270_DSC01476.jpg
The summit of Volcan Rucu Pichincha!

We decided to try taking a new path down, thinking this path seemed a little more used so it would be easier than the climb up (HUGE mistake!). As we trekked/slid/climbed down for an hour, the path, which seemed so obvious before, suddenly disappeared and we found ourselves at the edge of a cliff. Which way now?!? Panic strikes. Oh shit, we are lost. At this point, I was literally exhausted and completely freaked out. We were lost on a freaking volcano in Ecuador! The three of us (Danny, me and Mircea, another hiker we bumped into on the way up) weighed our options and decided to retrace our steps, go back up the mountain to the summit, and try again. Yes I was exhausted and yes I was freaked out, but at this point, what really can I do but suck it up and keep going? I sure as hell wasn't planning on spending the night on the mountain! Slowly we climbed back up the mountain and reached the summit (again). This time, we retraced our original path and started our descent for the second time. After what seemed like hours, we finally found The Sign!

DSC01502.jpg
The Sign!

From this point on, the path down was more obvious. We slowly made our way down, making sure to keep to the path. Around 6pm, we finally arrived back at the cable cars. What was supposingly an easy 5 hr hike took us 8 hrs! But I wasn't complaining, I was just glad to be back on flat ground. All in all, I had an awesome time (ok, maybe except for the 2 hrs where I thought we would die on the mountain haha) - this was definitely an experience I will remember for a long looooong time.

DSC01510.jpg 270_DSC01511.jpg
Descent down

Many many thanks to Mircea for his help in getting off the mountain!! :)

Danny's Version:
Awesome hike, can't wait to hike Cotopaxi!

DSC01538.jpg
View of Quito from the cable car going down, taken by Danny (who was obviously the only one still in the mood for pictures lol)

Posted by TravellingFries 22:43 Archived in Ecuador Comments (3)

La Mitad del Mundo: the Middle of the World

On and around the equator

Immediately after our trip to Otavalo, Christine and I went to the Mitad del Mundo: the Middle of the World. This is the place where French Explorer Charles-Marie de La Condamine calculated and determined the equatorial line to be. In 1936 a monument was erected to commemorate this spot. The original monument was then replaced with the current monument in 1982. However, with the help of GPS technology the equatorial line is actually 240 meters north of the Mitad del Mundo monument.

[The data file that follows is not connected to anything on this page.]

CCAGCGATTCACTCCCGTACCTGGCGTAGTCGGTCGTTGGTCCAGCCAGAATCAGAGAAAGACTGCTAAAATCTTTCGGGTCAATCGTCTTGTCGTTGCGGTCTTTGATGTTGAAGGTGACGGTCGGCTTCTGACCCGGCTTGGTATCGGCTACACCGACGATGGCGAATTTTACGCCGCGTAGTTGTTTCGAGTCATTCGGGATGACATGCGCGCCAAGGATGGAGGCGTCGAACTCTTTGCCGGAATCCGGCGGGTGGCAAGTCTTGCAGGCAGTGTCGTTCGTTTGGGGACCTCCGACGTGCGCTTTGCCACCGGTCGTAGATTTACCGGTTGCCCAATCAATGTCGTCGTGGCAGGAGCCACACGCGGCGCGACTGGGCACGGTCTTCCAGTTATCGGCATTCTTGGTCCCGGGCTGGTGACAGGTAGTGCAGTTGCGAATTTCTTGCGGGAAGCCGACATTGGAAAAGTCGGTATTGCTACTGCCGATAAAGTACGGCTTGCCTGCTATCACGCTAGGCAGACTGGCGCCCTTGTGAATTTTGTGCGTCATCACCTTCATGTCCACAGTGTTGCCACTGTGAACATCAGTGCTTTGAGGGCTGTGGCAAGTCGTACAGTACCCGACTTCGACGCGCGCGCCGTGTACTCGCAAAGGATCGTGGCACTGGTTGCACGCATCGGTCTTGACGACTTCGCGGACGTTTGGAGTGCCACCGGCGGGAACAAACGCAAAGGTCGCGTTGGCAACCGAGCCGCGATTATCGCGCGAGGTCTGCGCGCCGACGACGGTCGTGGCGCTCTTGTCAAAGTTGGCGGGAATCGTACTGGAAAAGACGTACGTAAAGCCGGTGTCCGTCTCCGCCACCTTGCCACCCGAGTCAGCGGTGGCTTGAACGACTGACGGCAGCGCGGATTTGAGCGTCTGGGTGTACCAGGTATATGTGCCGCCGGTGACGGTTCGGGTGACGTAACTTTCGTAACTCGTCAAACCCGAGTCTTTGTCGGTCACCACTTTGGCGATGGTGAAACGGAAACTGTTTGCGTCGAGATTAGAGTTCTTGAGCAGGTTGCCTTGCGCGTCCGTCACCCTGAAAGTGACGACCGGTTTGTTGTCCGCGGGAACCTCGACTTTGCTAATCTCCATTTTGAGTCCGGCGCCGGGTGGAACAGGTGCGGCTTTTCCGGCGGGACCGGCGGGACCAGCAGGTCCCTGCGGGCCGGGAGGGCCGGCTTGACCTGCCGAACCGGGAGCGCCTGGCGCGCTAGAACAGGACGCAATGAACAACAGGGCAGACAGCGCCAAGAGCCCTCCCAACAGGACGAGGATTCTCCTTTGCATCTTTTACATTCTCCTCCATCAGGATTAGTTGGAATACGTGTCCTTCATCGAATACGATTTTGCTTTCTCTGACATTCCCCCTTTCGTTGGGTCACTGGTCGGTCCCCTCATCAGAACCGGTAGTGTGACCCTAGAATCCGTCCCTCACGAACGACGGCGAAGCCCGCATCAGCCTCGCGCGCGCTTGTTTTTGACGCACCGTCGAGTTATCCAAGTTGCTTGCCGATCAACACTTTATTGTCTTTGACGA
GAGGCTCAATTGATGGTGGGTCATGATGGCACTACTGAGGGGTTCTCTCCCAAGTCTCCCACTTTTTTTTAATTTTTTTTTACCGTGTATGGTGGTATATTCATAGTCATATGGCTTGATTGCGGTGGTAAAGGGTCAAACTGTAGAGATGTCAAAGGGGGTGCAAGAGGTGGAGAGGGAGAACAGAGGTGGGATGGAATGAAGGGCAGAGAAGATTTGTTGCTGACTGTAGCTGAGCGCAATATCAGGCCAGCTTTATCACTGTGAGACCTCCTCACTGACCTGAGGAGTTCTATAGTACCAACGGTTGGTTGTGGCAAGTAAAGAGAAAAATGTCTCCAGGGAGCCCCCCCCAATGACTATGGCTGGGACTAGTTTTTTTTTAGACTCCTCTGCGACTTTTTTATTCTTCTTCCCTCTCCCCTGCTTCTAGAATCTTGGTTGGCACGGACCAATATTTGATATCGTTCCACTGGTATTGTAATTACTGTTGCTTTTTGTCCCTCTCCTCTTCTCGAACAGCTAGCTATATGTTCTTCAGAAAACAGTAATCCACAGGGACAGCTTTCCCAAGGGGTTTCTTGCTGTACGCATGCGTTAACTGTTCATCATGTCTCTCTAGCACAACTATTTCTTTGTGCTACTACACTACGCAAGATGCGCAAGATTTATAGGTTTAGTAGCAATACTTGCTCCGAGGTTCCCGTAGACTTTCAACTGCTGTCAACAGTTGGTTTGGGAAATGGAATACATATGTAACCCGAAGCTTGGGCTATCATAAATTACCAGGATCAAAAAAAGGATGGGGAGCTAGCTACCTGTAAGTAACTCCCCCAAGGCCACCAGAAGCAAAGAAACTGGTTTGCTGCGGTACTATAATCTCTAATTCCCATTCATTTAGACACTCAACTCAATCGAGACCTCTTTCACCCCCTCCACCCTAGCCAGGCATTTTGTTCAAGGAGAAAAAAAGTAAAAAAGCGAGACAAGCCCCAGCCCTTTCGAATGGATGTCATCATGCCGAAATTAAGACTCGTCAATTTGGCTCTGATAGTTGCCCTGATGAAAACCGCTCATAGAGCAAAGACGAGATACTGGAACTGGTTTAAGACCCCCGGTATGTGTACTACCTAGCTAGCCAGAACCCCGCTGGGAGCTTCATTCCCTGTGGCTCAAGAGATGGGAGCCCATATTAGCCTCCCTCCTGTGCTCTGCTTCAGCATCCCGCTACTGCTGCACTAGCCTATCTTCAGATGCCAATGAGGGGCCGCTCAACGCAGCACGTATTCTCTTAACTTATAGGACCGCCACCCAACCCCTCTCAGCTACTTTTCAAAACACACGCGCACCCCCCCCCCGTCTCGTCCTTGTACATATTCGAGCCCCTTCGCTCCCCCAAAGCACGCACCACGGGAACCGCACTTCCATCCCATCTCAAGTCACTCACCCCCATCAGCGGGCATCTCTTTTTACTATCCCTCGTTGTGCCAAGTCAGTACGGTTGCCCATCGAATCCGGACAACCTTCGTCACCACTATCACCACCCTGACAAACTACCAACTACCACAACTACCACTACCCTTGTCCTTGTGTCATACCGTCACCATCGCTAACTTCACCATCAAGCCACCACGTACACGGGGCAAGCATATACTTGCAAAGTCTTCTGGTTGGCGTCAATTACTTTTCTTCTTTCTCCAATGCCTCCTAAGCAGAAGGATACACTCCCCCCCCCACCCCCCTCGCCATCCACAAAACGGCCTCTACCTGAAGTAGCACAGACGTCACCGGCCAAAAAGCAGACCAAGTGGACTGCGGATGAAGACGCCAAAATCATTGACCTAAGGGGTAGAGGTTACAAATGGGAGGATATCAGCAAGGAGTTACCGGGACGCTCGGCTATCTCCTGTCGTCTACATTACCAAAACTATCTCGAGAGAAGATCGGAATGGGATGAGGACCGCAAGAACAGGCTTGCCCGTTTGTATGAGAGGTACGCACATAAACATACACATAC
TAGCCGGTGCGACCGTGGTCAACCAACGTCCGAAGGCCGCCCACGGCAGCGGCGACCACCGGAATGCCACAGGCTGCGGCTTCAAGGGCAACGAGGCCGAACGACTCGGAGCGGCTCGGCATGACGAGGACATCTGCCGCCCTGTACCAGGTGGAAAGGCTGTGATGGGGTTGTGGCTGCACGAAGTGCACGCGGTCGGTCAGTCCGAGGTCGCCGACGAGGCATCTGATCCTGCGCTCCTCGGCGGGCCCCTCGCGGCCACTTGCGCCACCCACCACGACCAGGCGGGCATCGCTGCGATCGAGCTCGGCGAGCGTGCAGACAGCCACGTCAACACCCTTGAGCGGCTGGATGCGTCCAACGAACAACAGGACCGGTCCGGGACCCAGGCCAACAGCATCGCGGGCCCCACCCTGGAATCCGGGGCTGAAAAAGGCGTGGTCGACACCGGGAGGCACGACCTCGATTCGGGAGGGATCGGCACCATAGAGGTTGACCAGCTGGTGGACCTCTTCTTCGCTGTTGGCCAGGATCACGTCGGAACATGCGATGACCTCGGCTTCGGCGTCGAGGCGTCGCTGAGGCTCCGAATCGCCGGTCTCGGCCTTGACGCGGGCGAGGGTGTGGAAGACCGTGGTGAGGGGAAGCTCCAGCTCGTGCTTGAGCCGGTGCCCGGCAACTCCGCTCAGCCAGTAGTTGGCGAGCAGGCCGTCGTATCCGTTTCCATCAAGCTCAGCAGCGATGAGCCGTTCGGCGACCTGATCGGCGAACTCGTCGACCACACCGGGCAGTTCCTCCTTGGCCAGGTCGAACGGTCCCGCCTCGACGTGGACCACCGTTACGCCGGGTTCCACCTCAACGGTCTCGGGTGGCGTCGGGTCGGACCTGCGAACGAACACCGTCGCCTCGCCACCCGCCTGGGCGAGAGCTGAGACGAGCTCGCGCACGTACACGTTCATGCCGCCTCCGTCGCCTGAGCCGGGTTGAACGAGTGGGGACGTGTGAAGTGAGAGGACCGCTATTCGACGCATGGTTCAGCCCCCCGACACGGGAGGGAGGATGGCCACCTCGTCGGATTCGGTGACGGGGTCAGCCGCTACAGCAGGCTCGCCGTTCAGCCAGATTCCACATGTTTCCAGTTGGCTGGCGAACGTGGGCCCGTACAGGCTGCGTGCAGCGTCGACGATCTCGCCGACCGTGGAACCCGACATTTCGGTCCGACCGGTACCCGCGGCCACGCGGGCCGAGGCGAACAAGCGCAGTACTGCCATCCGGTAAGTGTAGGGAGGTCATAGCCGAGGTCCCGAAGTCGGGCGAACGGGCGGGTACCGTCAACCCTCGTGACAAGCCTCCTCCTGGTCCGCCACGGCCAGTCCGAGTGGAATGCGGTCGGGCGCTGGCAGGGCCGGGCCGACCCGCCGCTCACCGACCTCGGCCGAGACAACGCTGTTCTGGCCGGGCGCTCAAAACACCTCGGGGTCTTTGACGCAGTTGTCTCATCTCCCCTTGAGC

270_DSC00983.jpg
Always meeting in the middle

270_DSC01008.jpg
Where the northern and southern hemispheres meet

DSC01029.jpgDSC01030.jpgDSC01031.jpgDSC01051.jpgDSC01053.jpgDSC01063.jpgDSC01078.jpg
Killing time inside the museum while it rained outside

DSC01121.jpg
Giant beetle trying to escape the 9 to 5

270_DSC01140.jpg
Penis fish typically found in the Amazon river. It is not advised to pee while in the water as you might get an unpleasant surprise

DSC01160.jpg
Balancing an egg on a nail aligned on the equator

DSC01154.jpg
On the real equator line!

Posted by TravellingFries 23:23 Archived in Ecuador Comments (1)

The Stunning Cuicocha Lake

Hiking the crater lake

As part of the side trip to Otavalo from Quito, Danny and I visited Cuicocha Lake (which was less than an hour from Otavalo). We were told to take a bus towards Cotacachi Village, get off at Quiroga and then take a taxi to the Lake. Apparently in Ecuador, a taxi does not necessarily mean inside a car. In this particular case, it meant riding in the back of an open truck. Danny was having the time of his life, while I was trying hard to keep my breakfast down :s

DSC00761.jpg DSC00755.jpg
Danny: "Isn't this awesome?!?"
Me *nervous smile*: "Um yea...so awesome"

The crater lake is 3km wide and 148 meters deep, located at the foot of Cotocachi Volcano. In the middle of the lake are 2 forested islands: Yerovi and Teodoro Wolf. The water is highly alkaline and contains very little life.

Once at the Lake, there is the option of hiking around/parts of the crater or simply staying at the bottom and renting a boat out to the islands. Of course, we (and by we, I mean Danny) thought it would be fun to hike the entire crater. After negotiating a time with the taxi/truck driver to pick us up, we started the hike. The entire hike was only about 20 kms but took us 5 hrs (because let's face it, I'm not the speediest hiker). I started out strong, but 10 mins into the hike, I was already exhausted haha.

DSC00865.jpg
Going strong....

DSC00822.jpg
...10 mins later haha

However, I sucked it up, and trekked on. The view at the top of the crater was definitely worth the effort in getting there - the views were amazing!

DSC00856.jpg
Us and the mountains nearby

DSC00876.jpg
Us and the lake

DSC00862.jpg
Clouds sitting on volcano

large_DSC00911.jpg
Panoramic view

Seeing as how it was almost time to meet our taxi/truck driver, we picked up the pace (well, I picked up the pace, Danny just went on as per normal) so we would not miss our ride back. As we were half running/half speed walking back to the meeting point, a bus full of Germans were kind enough to stop and offer us a ride back. We got dropped off with 2 mins to spare! Unfortunately, our taxi/truck driver did not share our view in keeping promises and never showed up (and to think we declined a free ride back into town just to keep our word). Luckily, we were able to grab another taxi and headed back into town.

Posted by TravellingFries 13:00 Archived in Ecuador Comments (0)

(Entries 16 - 20 of 23) « Page 1 2 3 [4] 5 »